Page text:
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Rock Health startups offer a look at the future of medicine
Posted By Patrick J. Skerrett On August 27, 2012 @ 12:25 pm In Medical Research | Comments Disabled
This summer, Harvard Health Publications hosted a group of mobile health startup companies, all part of the first Rock Health Boston class. I had the pleasure of attending their end-of-program demonstrations. It was 1) fun and 2) inspiring to see the future of medicine as told by young, savvy, energetic teams.
All seven startups have similar goals—using the Web or apps to provide faster, better access to health care and to identify health issues before they become huge problems.
Speaking before a standing-room-only crowd of potential investors, reviewers, and friends at the Broad Institute in Cambridge, the companies made polished pitches that had come a long way from those they offered upon their arrival at Harvard Health Publications in June.
Guest speaker Dr. John Halamka kicked off the presentations with news that two key federal panels had established new standards that will allow vetted third-party companies—like those in the Rock Heath class—to connect to electronic health records.
Here’s a brief look at the presentations from the Rock Health class (in alphabetic order).
Home Team Therapy aims to help people do necessary physical therapy at home. A subscriber will be able to watch online videos of his or her exercises. A physical therapist can also watch the person do his or her exercise at home and offer instruction and feedback.
NeuMitra helps people identify what is stressing them out, and nip that stress in the bud, using a wearable device that measures the body’s automatic physiologic response to stress. When detected, the app would offer real time stress alerts that can “talk you down.”
NeuroTrack has developed a reading test that identifies otherwise invisible early-stage Alzheimer’s disease. The test would initially help drug companies identify candidates for testing drugs that may slow or stop the progression of Alzheimer’s. If such drugs are ever developed, NeuroTrack could then identify people who would benefit from taking them.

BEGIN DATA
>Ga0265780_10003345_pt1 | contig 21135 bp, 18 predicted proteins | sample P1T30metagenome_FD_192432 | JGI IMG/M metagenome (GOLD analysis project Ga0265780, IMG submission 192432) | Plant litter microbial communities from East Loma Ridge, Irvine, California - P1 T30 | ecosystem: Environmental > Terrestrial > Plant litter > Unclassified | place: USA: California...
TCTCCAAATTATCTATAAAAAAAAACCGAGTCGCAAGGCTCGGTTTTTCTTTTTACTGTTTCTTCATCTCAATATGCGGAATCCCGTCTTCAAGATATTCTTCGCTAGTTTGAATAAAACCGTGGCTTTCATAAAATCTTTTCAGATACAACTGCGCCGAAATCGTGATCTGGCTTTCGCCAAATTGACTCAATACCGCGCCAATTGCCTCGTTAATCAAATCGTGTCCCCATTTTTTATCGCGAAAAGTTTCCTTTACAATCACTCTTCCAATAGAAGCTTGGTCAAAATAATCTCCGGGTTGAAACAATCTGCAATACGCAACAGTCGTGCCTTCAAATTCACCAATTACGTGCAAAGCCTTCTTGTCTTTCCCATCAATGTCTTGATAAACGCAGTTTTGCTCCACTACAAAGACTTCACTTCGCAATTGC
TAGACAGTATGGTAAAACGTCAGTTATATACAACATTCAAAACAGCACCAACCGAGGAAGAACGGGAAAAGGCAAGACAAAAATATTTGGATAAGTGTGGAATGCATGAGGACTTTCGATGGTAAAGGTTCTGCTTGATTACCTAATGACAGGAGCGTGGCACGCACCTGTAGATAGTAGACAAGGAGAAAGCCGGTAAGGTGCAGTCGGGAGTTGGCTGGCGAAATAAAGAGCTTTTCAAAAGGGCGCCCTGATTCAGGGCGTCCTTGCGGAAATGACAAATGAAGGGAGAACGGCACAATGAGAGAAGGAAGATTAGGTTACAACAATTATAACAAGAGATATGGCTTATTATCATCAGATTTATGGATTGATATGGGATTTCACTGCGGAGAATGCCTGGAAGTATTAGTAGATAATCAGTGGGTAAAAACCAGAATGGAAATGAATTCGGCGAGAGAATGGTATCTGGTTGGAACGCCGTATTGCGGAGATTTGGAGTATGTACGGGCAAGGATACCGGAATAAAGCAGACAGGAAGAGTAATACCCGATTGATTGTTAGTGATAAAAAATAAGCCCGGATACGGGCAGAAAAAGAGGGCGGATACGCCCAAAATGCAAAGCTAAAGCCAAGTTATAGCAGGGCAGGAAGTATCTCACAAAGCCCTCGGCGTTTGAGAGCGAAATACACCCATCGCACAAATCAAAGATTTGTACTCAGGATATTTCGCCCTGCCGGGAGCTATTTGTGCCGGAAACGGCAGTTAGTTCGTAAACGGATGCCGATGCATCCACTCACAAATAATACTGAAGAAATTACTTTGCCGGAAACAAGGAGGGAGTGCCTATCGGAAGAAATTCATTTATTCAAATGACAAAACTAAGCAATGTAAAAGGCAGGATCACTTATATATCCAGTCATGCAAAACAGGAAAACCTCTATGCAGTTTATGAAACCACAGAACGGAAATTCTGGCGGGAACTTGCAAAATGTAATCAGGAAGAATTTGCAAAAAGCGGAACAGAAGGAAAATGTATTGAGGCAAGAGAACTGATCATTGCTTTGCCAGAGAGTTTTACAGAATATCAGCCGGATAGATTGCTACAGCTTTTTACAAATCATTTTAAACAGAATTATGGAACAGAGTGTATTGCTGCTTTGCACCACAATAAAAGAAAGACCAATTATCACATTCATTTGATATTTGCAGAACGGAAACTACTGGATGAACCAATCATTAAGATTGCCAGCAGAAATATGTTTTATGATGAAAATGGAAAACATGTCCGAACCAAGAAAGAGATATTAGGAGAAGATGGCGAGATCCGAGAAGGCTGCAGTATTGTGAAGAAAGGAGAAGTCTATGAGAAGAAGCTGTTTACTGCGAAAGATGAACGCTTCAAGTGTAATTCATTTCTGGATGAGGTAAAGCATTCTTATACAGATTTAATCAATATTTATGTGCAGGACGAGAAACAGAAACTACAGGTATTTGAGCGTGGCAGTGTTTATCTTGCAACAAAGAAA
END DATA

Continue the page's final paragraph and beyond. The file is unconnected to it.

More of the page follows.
People with acne often have to wait months to get an appointment with a dermatologist. NoviMedicine will connect them immediately with online doctors who can diagnose their condition and prescribe treatment for it.
Foot sores are a leading cause of amputation among people with diabetes. Because people with diabetes have nerve damage, they often cannot feel a sore that is developing on the underside of their feet. Using a bath mat that automatically scans the bottom of a person’s feet, looks for early sores and sends a warning sign to both the person and their doctor, Podimetrics will identify foot sores while they are small and treatable.
Reify Health has created a text messaging system that can be used to send people health alerts that can help them control diabetes, weight, asthma, and other chronic conditions. The system can also be used by researchers who want to determine the effectiveness of mobile health interventions.
Depression adds thousands of dollars to the cost of treating and managing a chronic condition like heart disease or diabetes. RxApps aims to reduce that cost with customized text message prompts, targeted information, a smart coach, and peer-to-peer support networks.
You can see some of the Rock Health Boston presentations here.
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